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History and definition of AI

This step explains the foundation and history of artificial intelligence.
Robot finger
© Tara Winstead via Pexels

The examples of modern AI that you have seen so far all stem from decades of dedicated research. This step will explain the origins of AI and how it has transformed into modern-day AI techniques.

Symbolic AI

The beginnings of modern AI is seeded in antiquity, and in classical philosophers’ attempts to describe human thinking as symbolic systems. But it wasn’t until the summer of 1956, that the field of AI research was formally founded at a workshop held on the campus of Dartmouth College.

The aim of this workshop was clear:

“The study is to proceed on the basis of the conjecture that every aspect of learning or any feature of intelligence can in principle be so precisely described that a machine can be made to simulate it. An attempt will be made to find how to make machines use language, form abstractions and concepts, solve kinds of problems now reserved for humans, and improve themselves.”

Thus, the idea of artificial intelligence entails any technique used to mimic human intelligence by means of a machine. MIT cognitive scientist Marvin Minsky and others who attended the conference were extremely optimistic about the future of AI. They believed that within a generation, this ‘problem’ of creating artificial intelligence would be solved.

Following the workshop, tremendous efforts were made in developing methods that would help to create this artificial intelligence. These methods were initially based on the programming of complex rules encompassing symbolic (human-readable) representations of problems, logic and search. This paradigm is often referred to as symbolic AI or Good Old-Fashioned AI (GOFAI).

A well-known example of such symbolic AI is the rule-based chatbot ELIZA, a natural language processing computer program pretending to be a psychotherapist. By means of pattern matching, the program gave the users the feeling that they were talking to a real therapist. ELIZA was one of the first programs to pass the Turing Test, designed by Alan Turing. Passing this test meant that users believed that they were communicating with a real person even though the responses were produced by a machine.

ELIZA conversation
ELIZA conversation by Marcin Wichary via Wikipedia

However, AI researchers encountered quite some problems with symbolic AI such as limited computing power and an explosive complexity of the problems as the size of the inputs grew. After several reports criticizing progress in AI, government funding and interest in the field dropped off. This period, from 1974 to 1980, became known as the “AI winter”.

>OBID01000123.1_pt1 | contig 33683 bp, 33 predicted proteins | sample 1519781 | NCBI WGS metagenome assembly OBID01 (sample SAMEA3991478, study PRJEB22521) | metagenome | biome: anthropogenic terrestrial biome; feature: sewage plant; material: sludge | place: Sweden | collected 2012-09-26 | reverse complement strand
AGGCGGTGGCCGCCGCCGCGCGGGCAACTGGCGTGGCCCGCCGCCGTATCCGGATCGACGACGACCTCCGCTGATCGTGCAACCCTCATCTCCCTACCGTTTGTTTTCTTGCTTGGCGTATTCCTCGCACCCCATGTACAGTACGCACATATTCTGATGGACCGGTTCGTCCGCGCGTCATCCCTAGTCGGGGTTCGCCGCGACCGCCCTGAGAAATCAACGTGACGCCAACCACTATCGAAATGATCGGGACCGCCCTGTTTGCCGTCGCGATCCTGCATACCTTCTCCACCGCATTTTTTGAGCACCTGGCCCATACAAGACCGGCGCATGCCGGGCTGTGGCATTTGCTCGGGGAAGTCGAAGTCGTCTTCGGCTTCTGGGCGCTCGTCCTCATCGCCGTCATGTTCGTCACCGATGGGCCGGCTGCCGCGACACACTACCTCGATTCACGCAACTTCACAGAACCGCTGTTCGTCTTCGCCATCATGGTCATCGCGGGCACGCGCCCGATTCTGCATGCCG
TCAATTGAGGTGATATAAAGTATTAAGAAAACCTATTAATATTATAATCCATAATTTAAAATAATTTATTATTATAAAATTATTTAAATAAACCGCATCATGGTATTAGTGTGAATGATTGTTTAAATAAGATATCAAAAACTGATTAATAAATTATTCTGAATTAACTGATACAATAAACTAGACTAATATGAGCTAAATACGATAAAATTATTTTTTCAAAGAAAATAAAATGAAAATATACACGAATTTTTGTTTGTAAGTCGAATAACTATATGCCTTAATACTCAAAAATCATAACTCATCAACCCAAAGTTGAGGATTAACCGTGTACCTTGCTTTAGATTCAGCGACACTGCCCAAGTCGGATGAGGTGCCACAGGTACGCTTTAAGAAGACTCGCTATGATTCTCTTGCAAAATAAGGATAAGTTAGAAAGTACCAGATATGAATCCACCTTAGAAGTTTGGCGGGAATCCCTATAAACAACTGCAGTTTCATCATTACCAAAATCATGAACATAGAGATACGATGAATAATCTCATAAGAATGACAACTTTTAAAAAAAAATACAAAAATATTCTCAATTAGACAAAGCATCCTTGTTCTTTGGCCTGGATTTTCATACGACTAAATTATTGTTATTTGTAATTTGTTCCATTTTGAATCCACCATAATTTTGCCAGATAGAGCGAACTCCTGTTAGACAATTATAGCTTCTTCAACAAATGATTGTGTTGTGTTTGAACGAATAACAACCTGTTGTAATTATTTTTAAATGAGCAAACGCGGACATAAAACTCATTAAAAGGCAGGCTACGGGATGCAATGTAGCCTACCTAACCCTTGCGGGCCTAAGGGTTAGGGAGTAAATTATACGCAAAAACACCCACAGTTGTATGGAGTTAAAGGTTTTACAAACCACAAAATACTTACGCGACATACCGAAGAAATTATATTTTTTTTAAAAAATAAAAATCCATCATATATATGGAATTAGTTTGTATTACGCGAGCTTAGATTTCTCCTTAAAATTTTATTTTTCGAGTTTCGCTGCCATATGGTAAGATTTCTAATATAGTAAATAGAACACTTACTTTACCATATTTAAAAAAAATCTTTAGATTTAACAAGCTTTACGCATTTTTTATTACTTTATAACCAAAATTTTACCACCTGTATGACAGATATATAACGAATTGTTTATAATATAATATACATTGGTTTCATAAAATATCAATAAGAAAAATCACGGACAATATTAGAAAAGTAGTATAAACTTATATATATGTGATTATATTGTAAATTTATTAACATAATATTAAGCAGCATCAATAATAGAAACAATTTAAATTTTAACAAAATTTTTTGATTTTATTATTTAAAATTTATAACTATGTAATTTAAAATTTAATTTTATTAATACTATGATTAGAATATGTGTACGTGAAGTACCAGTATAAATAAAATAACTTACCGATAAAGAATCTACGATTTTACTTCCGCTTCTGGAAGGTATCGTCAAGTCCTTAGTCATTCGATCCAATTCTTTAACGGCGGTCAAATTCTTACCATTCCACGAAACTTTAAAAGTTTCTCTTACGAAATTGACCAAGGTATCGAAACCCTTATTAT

In the 1980s, a new form of AI called ‘expert systems’ made an entrance. An expert system is a program that solves problems about a specific domain of knowledge, using logical rules that are derived from the knowledge of experts. One of the most celebrated examples was the MYCIN system that identified bacteria causing severe infections, and recommended antibiotics with dosage adjusted for the patient’s body weight.

However, these systems were very expensive to develop due to lack of domain experts. They were difficult to update and they were ‘brittle’ (i.e., they couldn’t handle ambiguous inputs). Thus, AI research entered another ‘winter’ between 1987 and 1993, a period marked by severe funding cuts and bankruptcy of many AI companies.

Connectionist AI

In the 1990s, AI models that resembled the way in which the humans learn became more popular. Newer so-called connectionist models, such as decision trees, k-means algorithms and artificial neural networks, allowed for a shift from a knowledge-driving approach to a data-driven approach. Instead of coding the machine by hand, the developer would train the machine on examples or experiences so it could learn to make inferences on new data. This is called machine learning.

Since 2010, a new subfield of machine learning called deep learning started getting traction. Deep learning models always consist of multilayered neural networks. In contrast to simpler neural networks, they do not require the developer to design the input features that are relevant for the problem at hand. For example, convolutional neural networks (CNNs) and recurrent neural networks (RNNs) can be used to analyse images or to process natural language, respectively, autonomously. Features observed in the images or sound waves do not need to be specified.

A recent example of an influential demonstration of a deep learning model is Google’s AlphaFold, which can predict what shapes biological proteins will fold into. The protein folding problem is incredibly hard and has stood as a grand challenge in biology for the past 50 years. This breakthrough AI model now makes it possible to accelerate scientific discoveries in many problems of fundamental life sciences.

© AIProHealth Project
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